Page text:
[Numpy-discussion] New numpy functions: filled, filled_like
Sun Jan 13 17:48:10 CST 2013
On Sun, Jan 13, 2013 at 6:39 PM, Nathaniel Smith <email@example.com> wrote:
> On Sun, Jan 13, 2013 at 11:24 PM, Robert Kern <firstname.lastname@example.org>
> > On Sun, Jan 13, 2013 at 6:27 PM, Nathaniel Smith <email@example.com> wrote:
> >> Hi all,
> >> PR 2875 adds two new functions, that generalize zeros(), ones(),
> >> zeros_like(), ones_like(), by simply taking an arbitrary fill value:
> >> https://github.com/numpy/numpy/pull/2875
> >> So
> >> np.ones((10, 10))
> >> is the same as
> >> np.filled((10, 10), 1)
> >> The implementations are trivial, but the API seems useful because it
> >> provides an idiomatic way of efficiently creating an array full of
> >> inf, or nan, or None, whatever funny value you need. All the
> >> alternatives are either inefficient (np.ones(...) * np.inf) or
> >> cumbersome (a = np.empty(...); a.fill(...)). Or so it seems to me. But
> >> there's a question of taste here; one could argue instead that these
> >> just add more clutter to the numpy namespace. So, before we merge,
> >> anyone want to chime in?
> > One alternative that does not expand the API with two-liners is to let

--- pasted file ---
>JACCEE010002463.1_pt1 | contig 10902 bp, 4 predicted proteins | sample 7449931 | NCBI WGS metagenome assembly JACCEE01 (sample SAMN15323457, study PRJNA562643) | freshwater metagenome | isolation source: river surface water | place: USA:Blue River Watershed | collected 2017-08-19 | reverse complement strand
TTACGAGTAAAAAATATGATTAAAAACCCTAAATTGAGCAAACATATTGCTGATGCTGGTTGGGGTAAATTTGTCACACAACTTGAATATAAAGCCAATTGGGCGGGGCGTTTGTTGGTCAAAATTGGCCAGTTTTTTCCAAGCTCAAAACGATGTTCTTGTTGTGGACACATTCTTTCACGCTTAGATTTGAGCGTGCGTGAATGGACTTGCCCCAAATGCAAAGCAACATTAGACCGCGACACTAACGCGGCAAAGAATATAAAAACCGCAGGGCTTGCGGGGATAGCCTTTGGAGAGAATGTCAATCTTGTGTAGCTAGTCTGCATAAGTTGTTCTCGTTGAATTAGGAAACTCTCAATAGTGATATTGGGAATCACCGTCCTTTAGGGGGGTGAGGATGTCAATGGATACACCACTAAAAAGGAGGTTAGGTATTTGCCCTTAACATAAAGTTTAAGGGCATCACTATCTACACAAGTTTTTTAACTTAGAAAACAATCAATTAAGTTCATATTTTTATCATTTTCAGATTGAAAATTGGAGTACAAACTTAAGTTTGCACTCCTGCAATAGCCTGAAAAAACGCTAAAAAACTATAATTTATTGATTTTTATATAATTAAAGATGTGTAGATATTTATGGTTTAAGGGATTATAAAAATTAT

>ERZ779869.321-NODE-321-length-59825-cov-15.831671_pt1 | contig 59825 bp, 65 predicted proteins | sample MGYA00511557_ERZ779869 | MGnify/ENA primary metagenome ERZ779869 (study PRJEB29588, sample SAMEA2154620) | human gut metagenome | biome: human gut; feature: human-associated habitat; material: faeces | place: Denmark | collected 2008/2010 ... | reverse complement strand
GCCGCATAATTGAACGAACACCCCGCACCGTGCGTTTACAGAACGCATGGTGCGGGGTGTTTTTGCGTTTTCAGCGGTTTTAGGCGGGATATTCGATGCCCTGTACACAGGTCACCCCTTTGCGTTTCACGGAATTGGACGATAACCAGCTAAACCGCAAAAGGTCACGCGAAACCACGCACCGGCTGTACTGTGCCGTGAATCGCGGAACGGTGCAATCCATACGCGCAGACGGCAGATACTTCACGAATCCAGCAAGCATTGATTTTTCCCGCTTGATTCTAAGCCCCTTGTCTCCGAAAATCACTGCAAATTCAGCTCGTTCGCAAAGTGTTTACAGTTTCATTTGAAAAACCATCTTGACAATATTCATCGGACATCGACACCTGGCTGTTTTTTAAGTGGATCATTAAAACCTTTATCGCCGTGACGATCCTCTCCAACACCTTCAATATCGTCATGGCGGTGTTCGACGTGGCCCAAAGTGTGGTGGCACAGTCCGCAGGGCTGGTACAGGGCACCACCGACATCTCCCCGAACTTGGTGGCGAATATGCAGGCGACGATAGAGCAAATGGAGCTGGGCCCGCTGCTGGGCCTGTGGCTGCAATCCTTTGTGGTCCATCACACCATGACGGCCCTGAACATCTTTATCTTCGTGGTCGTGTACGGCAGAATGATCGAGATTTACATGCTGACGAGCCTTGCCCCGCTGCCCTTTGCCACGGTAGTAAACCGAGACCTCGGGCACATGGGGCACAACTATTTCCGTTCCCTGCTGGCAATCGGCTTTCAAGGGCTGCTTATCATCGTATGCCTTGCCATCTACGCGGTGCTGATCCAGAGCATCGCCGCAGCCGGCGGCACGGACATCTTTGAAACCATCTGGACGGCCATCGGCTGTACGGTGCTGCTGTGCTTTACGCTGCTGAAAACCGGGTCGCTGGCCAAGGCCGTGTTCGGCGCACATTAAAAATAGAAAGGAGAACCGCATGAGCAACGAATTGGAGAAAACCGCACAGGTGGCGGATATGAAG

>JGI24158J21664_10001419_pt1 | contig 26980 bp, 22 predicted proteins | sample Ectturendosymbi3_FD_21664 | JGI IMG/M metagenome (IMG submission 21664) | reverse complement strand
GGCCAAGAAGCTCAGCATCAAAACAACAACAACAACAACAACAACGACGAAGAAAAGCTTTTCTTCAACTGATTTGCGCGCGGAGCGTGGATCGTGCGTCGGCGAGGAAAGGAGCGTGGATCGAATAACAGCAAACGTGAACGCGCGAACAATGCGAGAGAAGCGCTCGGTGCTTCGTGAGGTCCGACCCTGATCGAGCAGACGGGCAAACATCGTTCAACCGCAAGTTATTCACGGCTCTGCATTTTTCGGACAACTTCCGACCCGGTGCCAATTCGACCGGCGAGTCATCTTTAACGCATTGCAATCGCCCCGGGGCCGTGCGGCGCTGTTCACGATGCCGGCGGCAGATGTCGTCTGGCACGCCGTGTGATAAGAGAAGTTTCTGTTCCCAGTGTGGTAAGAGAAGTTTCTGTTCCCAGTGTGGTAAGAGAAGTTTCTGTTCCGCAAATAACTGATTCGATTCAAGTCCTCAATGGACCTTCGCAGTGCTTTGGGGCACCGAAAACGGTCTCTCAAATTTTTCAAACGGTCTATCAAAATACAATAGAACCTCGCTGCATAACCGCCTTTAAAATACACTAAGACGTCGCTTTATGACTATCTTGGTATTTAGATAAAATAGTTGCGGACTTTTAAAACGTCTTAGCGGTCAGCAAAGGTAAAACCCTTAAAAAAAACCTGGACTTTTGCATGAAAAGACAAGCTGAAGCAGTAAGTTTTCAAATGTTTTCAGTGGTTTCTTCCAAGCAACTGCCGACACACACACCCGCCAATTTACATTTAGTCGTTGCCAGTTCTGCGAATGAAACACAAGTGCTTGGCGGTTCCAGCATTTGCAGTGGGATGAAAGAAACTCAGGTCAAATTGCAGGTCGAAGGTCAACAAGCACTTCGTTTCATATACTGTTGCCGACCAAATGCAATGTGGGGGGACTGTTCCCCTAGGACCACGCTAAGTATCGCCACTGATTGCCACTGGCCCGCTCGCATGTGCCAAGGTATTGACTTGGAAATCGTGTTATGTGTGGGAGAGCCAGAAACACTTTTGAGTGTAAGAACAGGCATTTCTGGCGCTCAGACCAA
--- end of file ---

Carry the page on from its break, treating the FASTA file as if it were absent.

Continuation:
> > the ndarray.fill() method return self:
> > a = np.empty(...).fill(20.0)
> This violates the convention that in-place operations never return
> self, to avoid confusion with out-of-place operations. E.g.
> ndarray.resize() versus ndarray.reshape(), ndarray.sort() versus
> np.sort(), and in the broader Python world, list.sort() versus
> sorted(), list.reverse() versus reversed(). (This was an explicit
> reason given for list.sort to not return self, even.)
> Maybe enabling this idiom is a good enough reason to break the
> convention ("Special cases aren't special enough to break the rules. /
> Although practicality beats purity"), but it at least makes me -0 on
I tend to agree with the notion that inplace operations shouldn't return
self, but I don't know if it's just because I've been conditioned this way.
Not returning self breaks the fluid interface pattern , as noted in a
similar discussion on pandas , FWIW, though there's likely some way to
have both worlds.
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